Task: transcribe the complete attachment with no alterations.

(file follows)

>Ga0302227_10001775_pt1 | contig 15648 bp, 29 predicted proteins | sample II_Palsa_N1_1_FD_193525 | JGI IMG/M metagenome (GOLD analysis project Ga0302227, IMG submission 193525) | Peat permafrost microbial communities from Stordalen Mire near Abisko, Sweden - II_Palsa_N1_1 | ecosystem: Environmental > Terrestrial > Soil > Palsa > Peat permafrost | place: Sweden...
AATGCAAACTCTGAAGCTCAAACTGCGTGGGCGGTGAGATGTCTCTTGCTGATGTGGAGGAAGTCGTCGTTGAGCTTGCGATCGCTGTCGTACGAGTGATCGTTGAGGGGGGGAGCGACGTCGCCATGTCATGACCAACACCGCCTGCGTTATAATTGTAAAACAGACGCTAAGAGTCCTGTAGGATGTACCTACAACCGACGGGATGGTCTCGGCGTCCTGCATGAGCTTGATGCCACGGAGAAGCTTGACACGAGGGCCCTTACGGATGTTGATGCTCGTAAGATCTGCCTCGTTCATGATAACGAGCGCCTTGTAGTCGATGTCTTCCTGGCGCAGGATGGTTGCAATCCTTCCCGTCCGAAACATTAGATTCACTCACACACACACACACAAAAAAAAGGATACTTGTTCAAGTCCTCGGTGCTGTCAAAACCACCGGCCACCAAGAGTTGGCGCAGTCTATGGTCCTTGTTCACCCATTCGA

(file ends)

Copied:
>Ga0302227_10001775_pt1 | contig 15648 bp, 29 predicted proteins | sample II_Palsa_N1_1_FD_193525 | JGI IMG/M metagenome (GOLD analysis project Ga0302227, IMG submission 193525) | Peat permafrost microbial communities from Stordalen Mire near Abisko, Sweden - II_Palsa_N1_1 | ecosystem: Environmental > Terrestrial > Soil > Palsa > Peat permafrost | place: Sweden...
AATGCAAACTCTGAAGCTCAAACTGCGTGGGCGGTGAGATGTCTCTTGCTGATGTGGAGGAAGTCGTCGTTGAGCTTGCGATCGCTGTCGTACGAGTGATCGTTGAGGGGGGGAGCGACGTCGCCATGTCATGACCAACACCGCCTGCGTTATAATTGTAAAACAGACGCTAAGAGTCCTGTAGGATGTACCTACAACCGACGGGATGGTCTCGGCGTCCTGCATGAGCTTGATGCCACGGAGAAGCTTGACACGAGGGCCCTTACGGATGTTGATGCTCGTAAGATCTGCCTCGTTCATGATAACGAGCGCCTTGTAGTCGATGTCTTCCTGGCGCAGGATGGTTGCAATCCTTCCCGTCCGAAACATTAGATTCACTCACACACACACACACAAAAAAAAGGATACTTGTTCAAGTCCTCGGTGCTGTCAAAACCACCGGCCACCAAGAGTTGGCGCAGTCTATGGTCCTTGTTCACCCATTCGA